Chicxulub: The End of an Era

Wednesday, 13 December    12:30 – 1:30 PM
New Orleans Ernest N. Morial Convention Center – New Orleans Theater

Dr. Joanna Morgan is a Professor of Geophysics at Imperial College London. She first became involved with Chicxulub when she co-led a seismic experiment across this impact structure in 1996 to map crater size and structure. Subsequently, she has been involved in the onshore drilling of Chicxulub, and running simulations of ejecta travelling around the globe, including its potential to ignite surface fires. She is part of the full-waveform inversion group at Imperial College, which has developed a 3D high-resolution imaging technique for the petroleum industry to improve images across reservoirs. Dr. Morgan has used this novel technology to obtain fine-scale images of the peak ring at Chicxulub and mid-ocean ridges, and is currently working on imaging magma storage beneath the Santorini volcano and the Hikurangi subduction zone.

 

Dr. Vaughan Turekian

Agency Lecture 
How a Geoscientist can Change the World

Thursday, 14 December    12:30 – 1:30 PM
New Orleans Ernest N. Morial Convention Center – New Orleans Theater

Dr. Vaughan Turekian is the senior board director for sustainability programs at the U.S. National Academy of Sciences, assuming the role in July 2017. Prior to this, he served as the fifth Science and Technology Adviser to the U.S. Secretary of State. In this capacity, he advised the Secretary of State and other senior State Department officials on international environment, science, technology, and health matters affecting the foreign policy of the United States.

From 2016 to 2017, he served as a country co-chair, along with the Kenyan Ambassador to the United Nations, for the Multistakeholder Forum on Science Technology and Innovation for the Sustainable Development Goals, a high-level discussion at the United Nations designed to accelerate progress toward globally agreed upon development targets. He also established the Foreign Minsters’ Science and Technology Advisers Network, a first-of-its-kind initiative to bring together senior scientists from foreign ministries in developed and developing countries to address cutting-edge issues.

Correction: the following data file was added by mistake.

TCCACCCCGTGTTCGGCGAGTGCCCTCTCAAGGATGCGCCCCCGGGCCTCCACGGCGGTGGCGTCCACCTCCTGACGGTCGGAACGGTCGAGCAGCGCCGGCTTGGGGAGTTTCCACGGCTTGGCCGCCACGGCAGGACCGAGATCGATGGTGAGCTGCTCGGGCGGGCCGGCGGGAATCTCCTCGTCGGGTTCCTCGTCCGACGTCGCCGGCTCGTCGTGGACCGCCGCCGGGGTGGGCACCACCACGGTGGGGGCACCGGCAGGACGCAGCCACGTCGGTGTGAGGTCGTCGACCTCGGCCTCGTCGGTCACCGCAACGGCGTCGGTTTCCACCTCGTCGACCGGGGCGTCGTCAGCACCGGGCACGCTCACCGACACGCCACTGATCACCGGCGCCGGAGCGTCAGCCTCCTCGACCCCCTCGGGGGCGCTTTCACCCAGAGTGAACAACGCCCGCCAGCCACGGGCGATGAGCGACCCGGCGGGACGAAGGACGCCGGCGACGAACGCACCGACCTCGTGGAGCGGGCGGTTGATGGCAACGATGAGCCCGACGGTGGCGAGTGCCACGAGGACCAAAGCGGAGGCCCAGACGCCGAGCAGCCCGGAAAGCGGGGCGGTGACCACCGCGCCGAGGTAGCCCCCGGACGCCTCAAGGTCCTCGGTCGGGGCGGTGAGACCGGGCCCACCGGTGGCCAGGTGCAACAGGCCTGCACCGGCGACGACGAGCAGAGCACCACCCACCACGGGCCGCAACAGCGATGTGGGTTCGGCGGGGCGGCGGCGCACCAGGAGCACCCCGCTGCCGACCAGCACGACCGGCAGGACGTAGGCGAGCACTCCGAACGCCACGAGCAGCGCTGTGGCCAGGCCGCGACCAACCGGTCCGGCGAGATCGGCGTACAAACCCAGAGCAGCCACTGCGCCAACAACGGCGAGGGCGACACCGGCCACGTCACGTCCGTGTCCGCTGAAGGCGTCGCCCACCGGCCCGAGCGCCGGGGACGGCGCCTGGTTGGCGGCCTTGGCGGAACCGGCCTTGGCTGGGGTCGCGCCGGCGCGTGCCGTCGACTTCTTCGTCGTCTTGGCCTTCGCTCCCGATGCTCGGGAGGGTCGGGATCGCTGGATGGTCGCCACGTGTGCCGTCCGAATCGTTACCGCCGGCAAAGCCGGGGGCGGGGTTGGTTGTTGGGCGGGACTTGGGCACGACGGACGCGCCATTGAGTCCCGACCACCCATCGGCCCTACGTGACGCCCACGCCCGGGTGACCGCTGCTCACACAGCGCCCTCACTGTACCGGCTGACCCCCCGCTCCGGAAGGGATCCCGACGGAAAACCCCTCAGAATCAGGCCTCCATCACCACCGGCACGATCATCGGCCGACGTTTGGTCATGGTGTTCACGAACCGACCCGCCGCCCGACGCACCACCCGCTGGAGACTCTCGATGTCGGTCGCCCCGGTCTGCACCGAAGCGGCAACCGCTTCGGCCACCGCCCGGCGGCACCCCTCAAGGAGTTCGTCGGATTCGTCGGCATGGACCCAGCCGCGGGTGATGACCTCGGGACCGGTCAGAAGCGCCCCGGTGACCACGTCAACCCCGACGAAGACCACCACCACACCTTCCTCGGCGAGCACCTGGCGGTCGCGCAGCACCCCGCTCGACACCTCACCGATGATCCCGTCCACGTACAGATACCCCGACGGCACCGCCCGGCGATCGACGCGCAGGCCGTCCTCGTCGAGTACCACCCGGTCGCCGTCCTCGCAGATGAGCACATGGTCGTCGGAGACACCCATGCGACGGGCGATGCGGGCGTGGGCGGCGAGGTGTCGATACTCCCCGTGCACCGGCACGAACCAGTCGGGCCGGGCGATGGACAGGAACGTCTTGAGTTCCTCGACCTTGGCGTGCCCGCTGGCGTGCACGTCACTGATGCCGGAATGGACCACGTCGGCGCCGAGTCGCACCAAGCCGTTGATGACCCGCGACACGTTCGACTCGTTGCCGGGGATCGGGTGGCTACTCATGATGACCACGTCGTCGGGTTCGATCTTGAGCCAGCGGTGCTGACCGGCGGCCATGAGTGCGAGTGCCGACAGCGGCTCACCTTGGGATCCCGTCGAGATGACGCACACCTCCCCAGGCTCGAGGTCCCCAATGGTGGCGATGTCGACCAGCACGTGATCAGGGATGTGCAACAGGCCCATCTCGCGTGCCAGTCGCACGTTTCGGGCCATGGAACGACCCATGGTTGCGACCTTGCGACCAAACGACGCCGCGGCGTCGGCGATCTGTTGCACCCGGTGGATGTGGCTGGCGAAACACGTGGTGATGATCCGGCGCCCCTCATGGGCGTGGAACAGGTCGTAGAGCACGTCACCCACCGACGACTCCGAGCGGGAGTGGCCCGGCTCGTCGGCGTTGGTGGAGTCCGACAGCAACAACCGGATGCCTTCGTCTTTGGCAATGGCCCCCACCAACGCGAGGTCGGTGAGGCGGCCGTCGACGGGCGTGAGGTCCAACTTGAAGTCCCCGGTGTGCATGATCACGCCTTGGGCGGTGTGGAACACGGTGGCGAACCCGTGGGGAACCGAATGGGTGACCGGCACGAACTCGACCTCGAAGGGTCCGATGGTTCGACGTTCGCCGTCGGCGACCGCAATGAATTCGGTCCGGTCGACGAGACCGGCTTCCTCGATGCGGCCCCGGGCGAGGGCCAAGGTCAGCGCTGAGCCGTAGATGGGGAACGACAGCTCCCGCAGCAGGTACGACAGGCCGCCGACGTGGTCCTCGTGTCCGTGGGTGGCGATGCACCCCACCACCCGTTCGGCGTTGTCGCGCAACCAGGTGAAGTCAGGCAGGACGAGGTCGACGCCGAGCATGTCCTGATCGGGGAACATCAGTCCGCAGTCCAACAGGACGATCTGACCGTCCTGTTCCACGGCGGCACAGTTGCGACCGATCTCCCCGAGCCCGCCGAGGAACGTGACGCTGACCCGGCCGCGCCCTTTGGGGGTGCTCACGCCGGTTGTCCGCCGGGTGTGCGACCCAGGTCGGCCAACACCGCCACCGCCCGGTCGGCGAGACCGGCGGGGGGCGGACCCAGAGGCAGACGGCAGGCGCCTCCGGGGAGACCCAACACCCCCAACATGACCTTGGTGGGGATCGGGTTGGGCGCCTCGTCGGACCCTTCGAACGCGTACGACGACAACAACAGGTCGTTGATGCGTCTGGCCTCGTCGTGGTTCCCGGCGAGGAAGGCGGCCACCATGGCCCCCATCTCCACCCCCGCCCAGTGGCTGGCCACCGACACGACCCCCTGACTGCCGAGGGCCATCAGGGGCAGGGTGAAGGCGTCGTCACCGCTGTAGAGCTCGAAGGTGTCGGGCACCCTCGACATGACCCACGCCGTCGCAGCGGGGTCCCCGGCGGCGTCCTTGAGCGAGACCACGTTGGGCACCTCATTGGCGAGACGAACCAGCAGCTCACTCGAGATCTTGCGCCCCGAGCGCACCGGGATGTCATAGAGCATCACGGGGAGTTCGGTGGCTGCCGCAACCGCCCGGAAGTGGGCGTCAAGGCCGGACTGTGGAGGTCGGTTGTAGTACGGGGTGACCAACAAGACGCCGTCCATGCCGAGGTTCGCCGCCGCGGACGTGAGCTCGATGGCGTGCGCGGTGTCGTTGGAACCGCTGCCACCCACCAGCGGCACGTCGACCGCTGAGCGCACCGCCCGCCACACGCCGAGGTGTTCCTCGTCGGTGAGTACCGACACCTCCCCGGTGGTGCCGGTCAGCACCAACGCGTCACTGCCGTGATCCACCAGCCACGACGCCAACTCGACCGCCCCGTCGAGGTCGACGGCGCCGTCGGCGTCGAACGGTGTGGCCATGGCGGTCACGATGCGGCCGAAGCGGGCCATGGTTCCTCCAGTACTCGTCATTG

Dr. Turekian draws upon his background in atmospheric chemistry and policy experience to promote science, technology, and engineering as integral components of international relations.

Dr. Turekian was Chief International Officer for the American Association for the Advancement of Science (AAAS) and the founding director of the Director of AAAS’s Center for Science Diplomacy (2006–2015).

In this capacity, he worked to build bridges between nations based on shared scientific goals, placing special emphasis on regions where traditional political relationships are strained or do not exist. As founding Editor-in-Chief of Science & Diplomacy, an online quarterly publication, he published original policy pieces that have served to inform international science policy recommendations.

In addition, Turekian worked at the State Department as Special Assistant and Adviser to the Under Secretary for Global Affairs (2002–2006) on issues related to sustainable development, climate change, environment, energy, science, technology, and health. He also served as Program Director for the Committee on Global Change Research at the National Academy of Sciences (2000–2002), where he was study director for a White House report on climate change science (the 2001 Cicerone Report).

Dr. Turekian holds a Bachelor of Science in Geology and Geophysics and International Studies from Yale University (1993) and an M.S. and Ph.D. from the University of Virginia, where he used stable isotopes to trace the sources of and processes of aerosols in the marine boundary layer.